Eva Maria’s Story

Eva Maria is a cheeky four-year-old girl who had never had a wheelchair before. She was pushed around in a stroller meant for children much younger than her, which gave her no independence and made her feel insecure around other children her age.

You can’t imagine how happy she was to see her first wheelchair – red is her favorite color! She wanted to help with all the adjustments and couldn’t wait to try it out on her own. As soon as we put her in, she immediately worked out how to use the brakes, took them off and started to push herself – all the way out of the fitting room and out the door of the centre. We had to call her back, as we hadn’t even started adjusting the chair!

Ian’s Story

Ian is a 10-year-old boy from Santa Fe. He is passionate about learning foreign languages and painting. He loves going to school and making new friends, despite the fact that Ian can’t walk and has been carried around by his parents his whole life.

In March 2019, thanks to the amazing fundraising efforts of our Kilimanjaro Heroes, he received his first ever wheelchair. Now he can be independent and experience all the opportunities that come with a gift of mobility, including following his dreams.


Cardoso’s Story

Cardoso is an 8-year-old boy from Buenos Aires with a dream of becoming an engineer. He loves studying and it was no surprise for us to find out that his favourite subject was math. But Cardoso is unable to walk and has been carried around by his parents everywhere he went. Thanks to the amazing funraising efforts of our Kilimanjaro Heroes, in March 2019, he received his first ever wheelchair and is now able to experience all the opportunities that come with a gift of mobility.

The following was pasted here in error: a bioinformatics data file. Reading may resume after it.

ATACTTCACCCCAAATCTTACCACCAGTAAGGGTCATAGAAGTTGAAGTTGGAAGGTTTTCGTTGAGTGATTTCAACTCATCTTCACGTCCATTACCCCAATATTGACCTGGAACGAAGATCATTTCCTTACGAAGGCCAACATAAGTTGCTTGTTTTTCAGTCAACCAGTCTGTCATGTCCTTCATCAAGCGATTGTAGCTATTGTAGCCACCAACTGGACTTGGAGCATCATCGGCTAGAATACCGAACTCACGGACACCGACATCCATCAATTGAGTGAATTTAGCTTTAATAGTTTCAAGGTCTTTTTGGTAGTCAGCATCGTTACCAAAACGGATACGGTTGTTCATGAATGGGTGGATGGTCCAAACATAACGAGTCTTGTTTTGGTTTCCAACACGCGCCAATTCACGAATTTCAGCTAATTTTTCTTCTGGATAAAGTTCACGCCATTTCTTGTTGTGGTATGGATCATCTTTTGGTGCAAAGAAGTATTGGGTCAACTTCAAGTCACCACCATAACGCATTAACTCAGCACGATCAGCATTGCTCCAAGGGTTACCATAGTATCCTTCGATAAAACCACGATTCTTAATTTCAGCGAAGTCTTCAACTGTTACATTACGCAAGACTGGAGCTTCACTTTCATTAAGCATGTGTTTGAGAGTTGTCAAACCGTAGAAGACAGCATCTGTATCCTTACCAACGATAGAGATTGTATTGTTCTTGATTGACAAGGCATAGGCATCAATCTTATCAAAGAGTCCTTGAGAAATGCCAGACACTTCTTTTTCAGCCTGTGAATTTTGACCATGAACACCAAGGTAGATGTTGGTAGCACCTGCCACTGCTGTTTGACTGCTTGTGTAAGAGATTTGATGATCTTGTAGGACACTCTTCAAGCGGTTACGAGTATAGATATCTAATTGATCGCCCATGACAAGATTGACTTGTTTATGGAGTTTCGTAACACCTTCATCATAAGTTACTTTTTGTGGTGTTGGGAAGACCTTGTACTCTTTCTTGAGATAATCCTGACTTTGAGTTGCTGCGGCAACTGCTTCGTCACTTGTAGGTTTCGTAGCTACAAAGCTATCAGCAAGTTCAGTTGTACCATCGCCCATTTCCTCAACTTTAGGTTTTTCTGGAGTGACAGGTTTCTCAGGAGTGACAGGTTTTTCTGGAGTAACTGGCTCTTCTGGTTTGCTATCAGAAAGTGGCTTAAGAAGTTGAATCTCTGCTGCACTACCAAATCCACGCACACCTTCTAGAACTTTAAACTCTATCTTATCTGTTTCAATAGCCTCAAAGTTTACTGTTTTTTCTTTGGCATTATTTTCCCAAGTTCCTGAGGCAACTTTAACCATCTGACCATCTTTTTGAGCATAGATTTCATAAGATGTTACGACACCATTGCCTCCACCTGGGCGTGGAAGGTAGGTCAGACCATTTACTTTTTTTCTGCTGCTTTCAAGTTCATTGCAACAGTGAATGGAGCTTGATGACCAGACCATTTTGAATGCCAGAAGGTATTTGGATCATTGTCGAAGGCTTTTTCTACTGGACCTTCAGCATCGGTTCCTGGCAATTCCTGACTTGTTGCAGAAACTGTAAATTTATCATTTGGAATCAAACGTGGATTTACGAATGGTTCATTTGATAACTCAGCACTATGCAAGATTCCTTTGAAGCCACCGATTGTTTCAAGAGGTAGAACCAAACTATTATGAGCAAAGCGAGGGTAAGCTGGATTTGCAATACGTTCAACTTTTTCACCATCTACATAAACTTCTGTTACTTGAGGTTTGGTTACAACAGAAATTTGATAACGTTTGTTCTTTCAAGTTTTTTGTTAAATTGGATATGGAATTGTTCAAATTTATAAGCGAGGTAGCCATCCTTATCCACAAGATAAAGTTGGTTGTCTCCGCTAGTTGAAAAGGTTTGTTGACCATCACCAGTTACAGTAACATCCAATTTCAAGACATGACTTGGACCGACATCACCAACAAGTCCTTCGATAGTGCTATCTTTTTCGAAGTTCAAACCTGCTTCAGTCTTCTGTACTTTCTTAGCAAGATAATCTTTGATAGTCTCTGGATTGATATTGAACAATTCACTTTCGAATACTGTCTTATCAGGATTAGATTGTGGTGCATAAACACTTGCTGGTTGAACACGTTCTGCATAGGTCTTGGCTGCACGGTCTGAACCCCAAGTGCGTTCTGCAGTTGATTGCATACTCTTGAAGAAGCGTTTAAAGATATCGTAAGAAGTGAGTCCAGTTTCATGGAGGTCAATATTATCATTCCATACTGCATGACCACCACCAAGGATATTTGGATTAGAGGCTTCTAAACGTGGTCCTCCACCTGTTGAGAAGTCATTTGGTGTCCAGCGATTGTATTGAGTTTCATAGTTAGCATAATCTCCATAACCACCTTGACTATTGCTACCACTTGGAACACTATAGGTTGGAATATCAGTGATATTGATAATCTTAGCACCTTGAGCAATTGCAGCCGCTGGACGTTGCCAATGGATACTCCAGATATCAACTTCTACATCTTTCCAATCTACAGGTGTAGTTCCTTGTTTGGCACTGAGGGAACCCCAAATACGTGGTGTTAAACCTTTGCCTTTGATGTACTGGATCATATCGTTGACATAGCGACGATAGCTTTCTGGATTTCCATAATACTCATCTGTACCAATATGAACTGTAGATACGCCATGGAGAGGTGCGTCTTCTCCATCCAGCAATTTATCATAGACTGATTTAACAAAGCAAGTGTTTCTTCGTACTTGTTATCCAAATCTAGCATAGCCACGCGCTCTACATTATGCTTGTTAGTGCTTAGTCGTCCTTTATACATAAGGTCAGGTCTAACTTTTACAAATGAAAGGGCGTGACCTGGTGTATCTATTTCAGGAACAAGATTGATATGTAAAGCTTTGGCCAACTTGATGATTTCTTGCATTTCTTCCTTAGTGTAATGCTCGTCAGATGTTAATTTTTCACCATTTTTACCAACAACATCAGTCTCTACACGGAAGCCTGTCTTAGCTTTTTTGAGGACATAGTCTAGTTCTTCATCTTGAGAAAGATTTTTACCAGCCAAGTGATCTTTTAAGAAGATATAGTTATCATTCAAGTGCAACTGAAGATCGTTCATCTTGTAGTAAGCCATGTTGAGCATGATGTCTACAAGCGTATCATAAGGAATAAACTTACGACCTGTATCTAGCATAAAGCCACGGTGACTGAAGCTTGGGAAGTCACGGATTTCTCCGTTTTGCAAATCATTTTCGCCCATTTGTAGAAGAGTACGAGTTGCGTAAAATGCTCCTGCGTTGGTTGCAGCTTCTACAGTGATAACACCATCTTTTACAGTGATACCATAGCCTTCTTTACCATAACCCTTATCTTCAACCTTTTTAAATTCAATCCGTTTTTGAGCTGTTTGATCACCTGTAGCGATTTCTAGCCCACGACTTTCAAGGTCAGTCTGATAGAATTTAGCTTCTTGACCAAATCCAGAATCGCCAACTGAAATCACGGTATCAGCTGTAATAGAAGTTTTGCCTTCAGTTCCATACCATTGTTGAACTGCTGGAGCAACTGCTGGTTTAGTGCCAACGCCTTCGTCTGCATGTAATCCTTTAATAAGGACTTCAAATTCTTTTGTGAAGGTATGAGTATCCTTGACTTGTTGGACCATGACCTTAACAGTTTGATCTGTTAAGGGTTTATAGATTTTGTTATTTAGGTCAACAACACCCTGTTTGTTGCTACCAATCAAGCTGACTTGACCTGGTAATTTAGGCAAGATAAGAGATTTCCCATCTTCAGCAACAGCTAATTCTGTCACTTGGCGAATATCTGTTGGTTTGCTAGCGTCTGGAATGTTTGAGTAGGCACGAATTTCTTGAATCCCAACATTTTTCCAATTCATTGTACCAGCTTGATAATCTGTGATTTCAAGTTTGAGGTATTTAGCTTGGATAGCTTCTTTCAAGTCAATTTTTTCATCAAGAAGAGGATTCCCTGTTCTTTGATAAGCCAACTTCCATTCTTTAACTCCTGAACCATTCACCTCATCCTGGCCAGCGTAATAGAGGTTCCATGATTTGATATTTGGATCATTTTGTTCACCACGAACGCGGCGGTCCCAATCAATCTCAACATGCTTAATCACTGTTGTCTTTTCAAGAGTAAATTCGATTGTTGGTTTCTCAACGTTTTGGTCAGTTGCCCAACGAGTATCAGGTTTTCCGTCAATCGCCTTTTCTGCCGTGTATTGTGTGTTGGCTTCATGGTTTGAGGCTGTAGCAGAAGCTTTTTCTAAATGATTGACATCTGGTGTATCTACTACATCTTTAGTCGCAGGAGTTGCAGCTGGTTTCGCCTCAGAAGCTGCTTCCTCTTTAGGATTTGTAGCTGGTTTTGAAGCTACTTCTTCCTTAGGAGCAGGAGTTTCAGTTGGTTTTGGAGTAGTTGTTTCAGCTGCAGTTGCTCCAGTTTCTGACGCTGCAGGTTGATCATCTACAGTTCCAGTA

Mary’s Story

Mary is from South Sudan and is over 100 years old – though she’s not sure of her exact age! When she was 30, just after she got married, she was struck by polio – and hasn’t been able to walk since. She has never before had a wheelchair.

Mary has lived not only through the current ongoing war in South Sudan, but also the war for independence from North Sudan – Africa’s longest-running civil war. She lost two of her sons as a result of the conflict, and last year, carried by her remaining children and grandchildren, she fled her country, leaving her whole life behind. She said: “I don’t miss South Sudan, there I saw my friends and sons being killed. And after all I’m just happy to be alive and looking back never helps.”

She is a vibrant, plucky and optimistic woman with a huge smile and a wonderful outlook on life. When we asked her the secret to her happiness, she told us: “Dancing and making love.”